Vision

One Year Vision Loss Anniversary

September 30, 2018
my detailed eye picture from hospital

So, it’s happened, my one-year vision loss anniversary has finally come around. It was a weird day, obviously the same as the other days before it, but full of upsetting memories. I remember how petrified I was the day my husband drove us to London to Moorfields eye hospital. waiting in the room disorientated by the drops they put in that make everything completely blurry and send you into an anxious panicked state that those drops simulate your future. The cameras flashing in your eyes and being asked to look at writing and numbers to find out what you can still see. Then after you sit in front of a screen and view the damage on a big screen of the inside of your eye. Then you are sent on your way to face your sightless future by yourself. The whole process is utterly heart breaking and depressing and I couldn’t help but remember it all with a heavy heart.

The thing with this date is that as years go by, unfortunately my vision will only deteriorate. I will never have a date to replace this one of when my Stargardts got better, or when my eyes were fixed, and I can celebrate that. This day will always signify a loss and every time it comes around again, that loss will have grown. Time is usually a healer, but not for this, time takes more and more away.

one year image detailing a year in different time formats.

One year image detailing a year in different time formats.

The truth is, I started this blog as I’m not really sure how to cope with this whole vision loss thing. I haven’t actually cried about it for a long time now, but I still think about it every day, and I guess some hours are consumed by it still. Some people say to me, you have coped so well over this last year, I don’t know how you have done it. Although I appreciate the comments, what else am I meant to do? I still have this life and I’m trying to make it my best one whatever that means. I’m trying not to let vision loss take anything else away from me, it’s the only life I have. I also want my little boy to know, that whatever life throws at you, you will be ok, and you will get through it. He has seen me at my absolute lowest when first diagnosed and I never thought I could be a normal mum again, I never thought the sadness that consumed me would lift, but as the year went on, life did become normal again, our routine continued, and it went on. Sometimes things don’t go to plan and that’s ok, we just have to make a new one and carry on.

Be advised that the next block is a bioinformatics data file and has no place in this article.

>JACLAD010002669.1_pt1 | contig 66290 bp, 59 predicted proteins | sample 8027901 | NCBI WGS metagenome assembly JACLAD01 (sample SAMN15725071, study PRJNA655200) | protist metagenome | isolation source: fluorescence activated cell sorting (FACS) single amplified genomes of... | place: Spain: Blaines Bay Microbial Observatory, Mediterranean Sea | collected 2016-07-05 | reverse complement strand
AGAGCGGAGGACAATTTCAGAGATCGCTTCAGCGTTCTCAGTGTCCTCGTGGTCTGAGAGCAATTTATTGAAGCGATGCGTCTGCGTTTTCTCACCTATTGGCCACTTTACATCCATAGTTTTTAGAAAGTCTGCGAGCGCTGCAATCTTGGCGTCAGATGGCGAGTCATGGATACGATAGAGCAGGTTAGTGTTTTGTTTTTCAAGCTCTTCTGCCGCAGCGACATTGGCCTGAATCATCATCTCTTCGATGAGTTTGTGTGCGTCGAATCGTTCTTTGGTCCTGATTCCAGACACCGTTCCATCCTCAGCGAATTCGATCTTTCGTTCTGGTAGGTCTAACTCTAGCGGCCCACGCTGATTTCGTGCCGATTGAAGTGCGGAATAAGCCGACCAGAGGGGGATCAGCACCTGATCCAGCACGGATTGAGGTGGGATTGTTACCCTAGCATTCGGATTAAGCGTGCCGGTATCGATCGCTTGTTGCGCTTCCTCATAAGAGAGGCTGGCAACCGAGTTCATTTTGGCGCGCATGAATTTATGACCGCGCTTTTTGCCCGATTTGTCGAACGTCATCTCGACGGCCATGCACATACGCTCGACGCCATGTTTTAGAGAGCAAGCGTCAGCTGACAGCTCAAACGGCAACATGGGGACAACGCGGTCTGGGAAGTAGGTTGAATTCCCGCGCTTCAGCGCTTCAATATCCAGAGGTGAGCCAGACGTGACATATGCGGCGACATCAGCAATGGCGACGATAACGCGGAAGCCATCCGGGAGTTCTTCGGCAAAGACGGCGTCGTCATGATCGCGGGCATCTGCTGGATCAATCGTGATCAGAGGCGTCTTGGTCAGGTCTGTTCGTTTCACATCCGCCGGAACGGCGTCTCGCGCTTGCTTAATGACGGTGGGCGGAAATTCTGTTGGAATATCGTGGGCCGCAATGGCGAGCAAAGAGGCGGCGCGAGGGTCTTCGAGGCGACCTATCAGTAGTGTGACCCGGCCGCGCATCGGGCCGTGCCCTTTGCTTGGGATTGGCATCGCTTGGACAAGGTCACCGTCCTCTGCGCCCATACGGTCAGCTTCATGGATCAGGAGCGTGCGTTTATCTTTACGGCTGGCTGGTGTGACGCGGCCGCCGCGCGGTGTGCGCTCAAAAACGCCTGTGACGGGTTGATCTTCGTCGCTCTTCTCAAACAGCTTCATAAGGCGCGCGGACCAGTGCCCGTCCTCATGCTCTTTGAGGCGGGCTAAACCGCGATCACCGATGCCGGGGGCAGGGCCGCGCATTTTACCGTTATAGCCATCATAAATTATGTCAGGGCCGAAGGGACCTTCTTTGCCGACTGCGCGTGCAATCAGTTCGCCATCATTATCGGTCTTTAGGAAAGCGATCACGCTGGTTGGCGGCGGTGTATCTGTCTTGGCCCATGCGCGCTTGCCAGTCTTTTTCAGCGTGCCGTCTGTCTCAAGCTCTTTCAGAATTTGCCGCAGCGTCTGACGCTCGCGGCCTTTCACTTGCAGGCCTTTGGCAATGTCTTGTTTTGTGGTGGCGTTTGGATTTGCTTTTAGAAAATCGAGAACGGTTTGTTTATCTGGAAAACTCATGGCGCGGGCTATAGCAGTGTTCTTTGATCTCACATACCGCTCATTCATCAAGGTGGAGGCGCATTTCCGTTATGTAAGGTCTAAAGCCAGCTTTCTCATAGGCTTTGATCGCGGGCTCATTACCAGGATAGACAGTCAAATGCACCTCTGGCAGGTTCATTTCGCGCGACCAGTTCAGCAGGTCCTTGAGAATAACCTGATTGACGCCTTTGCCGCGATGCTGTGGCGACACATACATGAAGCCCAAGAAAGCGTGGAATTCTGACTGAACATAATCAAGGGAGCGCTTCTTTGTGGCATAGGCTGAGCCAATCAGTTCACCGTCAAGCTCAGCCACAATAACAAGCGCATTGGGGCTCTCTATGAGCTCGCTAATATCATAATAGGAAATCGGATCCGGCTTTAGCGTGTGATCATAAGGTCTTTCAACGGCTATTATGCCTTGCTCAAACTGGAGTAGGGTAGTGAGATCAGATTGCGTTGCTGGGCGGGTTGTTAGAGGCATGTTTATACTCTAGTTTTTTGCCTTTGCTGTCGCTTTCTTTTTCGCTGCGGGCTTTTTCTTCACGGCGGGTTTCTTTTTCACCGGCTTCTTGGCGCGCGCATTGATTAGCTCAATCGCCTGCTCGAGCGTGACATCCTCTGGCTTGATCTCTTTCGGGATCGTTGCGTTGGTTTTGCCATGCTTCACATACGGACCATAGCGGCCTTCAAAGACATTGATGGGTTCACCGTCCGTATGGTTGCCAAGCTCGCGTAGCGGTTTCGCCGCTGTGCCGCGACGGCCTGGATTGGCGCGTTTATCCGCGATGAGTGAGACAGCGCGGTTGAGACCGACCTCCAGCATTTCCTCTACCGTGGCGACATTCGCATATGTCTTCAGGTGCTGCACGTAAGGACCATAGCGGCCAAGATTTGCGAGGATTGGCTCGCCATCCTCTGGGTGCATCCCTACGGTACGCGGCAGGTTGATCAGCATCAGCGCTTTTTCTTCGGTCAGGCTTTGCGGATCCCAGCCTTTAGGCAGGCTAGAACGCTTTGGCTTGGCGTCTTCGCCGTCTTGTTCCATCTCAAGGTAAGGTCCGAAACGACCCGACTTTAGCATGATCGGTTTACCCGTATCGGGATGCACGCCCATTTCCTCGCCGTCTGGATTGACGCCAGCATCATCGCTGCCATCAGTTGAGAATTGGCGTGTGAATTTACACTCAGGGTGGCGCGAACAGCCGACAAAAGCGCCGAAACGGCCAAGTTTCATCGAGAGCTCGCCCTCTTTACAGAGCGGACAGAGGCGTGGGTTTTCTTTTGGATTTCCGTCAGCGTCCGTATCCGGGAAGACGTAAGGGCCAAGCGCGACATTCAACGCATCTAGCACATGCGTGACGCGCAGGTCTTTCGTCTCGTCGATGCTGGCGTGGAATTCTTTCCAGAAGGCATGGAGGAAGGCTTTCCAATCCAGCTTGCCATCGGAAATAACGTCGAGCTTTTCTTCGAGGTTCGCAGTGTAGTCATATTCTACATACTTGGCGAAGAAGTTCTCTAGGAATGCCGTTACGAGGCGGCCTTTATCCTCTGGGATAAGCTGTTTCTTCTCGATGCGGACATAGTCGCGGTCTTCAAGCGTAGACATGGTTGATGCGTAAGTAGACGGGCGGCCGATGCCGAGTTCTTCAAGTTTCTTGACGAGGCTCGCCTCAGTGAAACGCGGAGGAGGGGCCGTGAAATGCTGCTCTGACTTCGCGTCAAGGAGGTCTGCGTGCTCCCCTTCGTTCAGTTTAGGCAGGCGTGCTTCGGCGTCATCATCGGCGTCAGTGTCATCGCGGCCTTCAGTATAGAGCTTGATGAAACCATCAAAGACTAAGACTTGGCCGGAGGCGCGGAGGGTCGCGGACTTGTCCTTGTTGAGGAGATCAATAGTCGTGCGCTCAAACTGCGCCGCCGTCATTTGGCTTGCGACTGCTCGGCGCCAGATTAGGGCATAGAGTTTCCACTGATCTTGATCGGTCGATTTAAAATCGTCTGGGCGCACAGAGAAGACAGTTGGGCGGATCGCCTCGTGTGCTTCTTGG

By the time my second vision loss anniversary comes around, I honestly don’t know what I will see, or if I have lost any more of my sight. Sometimes that’s the hardest part of this journey, that nobody can tell you and you get lost in thought of what you may miss in the future. All I can hope is that whatever does happen, I don’t lose me and I will carry on trying to raise much needed awareness and give hope to others, that although at the time of diagnosis life feels over, it isn’t at all, you are just on a different path to a new one and I promise you will be ok , you just have to keep going 💙.

Picture of me, make up done, fighting on!

Picture of me, make up done, fighting on!

You Might Also Like

3 Comments

  • Reply Tatted sky September 30, 2018 at 10:56 pm

    Thanks for sharing ❤️ Tatted sky

    • Reply Katie January 3, 2019 at 10:10 pm

      Thank you for reading 💜 xx

  • Reply George Rector January 4, 2019 at 3:38 pm

    You describe a very strong first year. In doing peer support with newly diagnosed people, my advice has been to expect the best, prepare for the worst. Either way, things will be fine.

  • Leave a Reply